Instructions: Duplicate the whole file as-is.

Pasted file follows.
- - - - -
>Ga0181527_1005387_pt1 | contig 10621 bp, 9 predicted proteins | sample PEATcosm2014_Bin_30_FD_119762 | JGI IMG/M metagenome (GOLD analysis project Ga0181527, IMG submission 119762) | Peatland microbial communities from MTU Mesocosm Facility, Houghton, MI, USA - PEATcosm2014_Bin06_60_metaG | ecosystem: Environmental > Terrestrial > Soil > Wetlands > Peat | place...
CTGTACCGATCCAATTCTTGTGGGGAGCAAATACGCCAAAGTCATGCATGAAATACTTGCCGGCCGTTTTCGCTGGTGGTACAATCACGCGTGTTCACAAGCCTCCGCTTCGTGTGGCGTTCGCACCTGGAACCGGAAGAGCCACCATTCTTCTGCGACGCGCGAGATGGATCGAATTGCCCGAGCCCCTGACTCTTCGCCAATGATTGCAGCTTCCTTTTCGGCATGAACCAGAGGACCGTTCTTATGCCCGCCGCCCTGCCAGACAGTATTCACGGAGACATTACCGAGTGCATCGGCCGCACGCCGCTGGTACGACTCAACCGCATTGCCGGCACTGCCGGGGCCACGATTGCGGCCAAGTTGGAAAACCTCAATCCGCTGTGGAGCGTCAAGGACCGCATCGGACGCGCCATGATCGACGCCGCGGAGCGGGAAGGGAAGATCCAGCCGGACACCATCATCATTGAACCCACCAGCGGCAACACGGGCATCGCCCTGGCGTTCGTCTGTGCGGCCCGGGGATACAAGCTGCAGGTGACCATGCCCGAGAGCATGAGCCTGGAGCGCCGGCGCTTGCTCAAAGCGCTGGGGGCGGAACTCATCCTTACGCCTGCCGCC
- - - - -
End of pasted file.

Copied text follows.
>Ga0181527_1005387_pt1 | contig 10621 bp, 9 predicted proteins | sample PEATcosm2014_Bin_30_FD_119762 | JGI IMG/M metagenome (GOLD analysis project Ga0181527, IMG submission 119762) | Peatland microbial communities from MTU Mesocosm Facility, Houghton, MI, USA - PEATcosm2014_Bin06_60_metaG | ecosystem: Environmental > Terrestrial > Soil > Wetlands > Peat | place...
CTGTACCGATCCAATTCTTGTGGGGAGCAAATACGCCAAAGTCATGCATGAAATACTTGCCGGCCGTTTTCGCTGGTGGTACAATCACGCGTGTTCACAAGCCTCCGCTTCGTGTGGCGTTCGCACCTGGAACCGGAAGAGCCACCATTCTTCTGCGACGCGCGAGATGGATCGAATTGCCCGAGCCCCTGACTCTTCGCCAATGATTGCAGCTTCCTTTTCGGCATGAACCAGAGGACCGTTCTTATGCCCGCCGCCCTGCCAGACAGTATTCACGGAGACATTACCGAGTGCATCGGCCGCACGCCGCTGGTACGACTCAACCGCATTGCCGGCACTGCCGGGGCCACGATTGCGGCCAAGTTGGAAAACCTCAATCCGCTGTGGAGCGTCAAGGACCGCATCGGACGCGCCATGATCGACGCCGCGGAGCGGGAAGGGAAGATCCAGCCGGACACCATCATCATTGAACCCACCAGCGGCAACACGGGCATCGCCCTGGCGTTCGTCTGTGCGGCCCGGGGATACAAGCTGCAGGTGACCATGCCCGAGAGCATGAGCCTGGAGCGCCGGCGCTTGCTCAAAGCGCTGGGGGCGGAACTCATCCTTACGCCTGCCGCC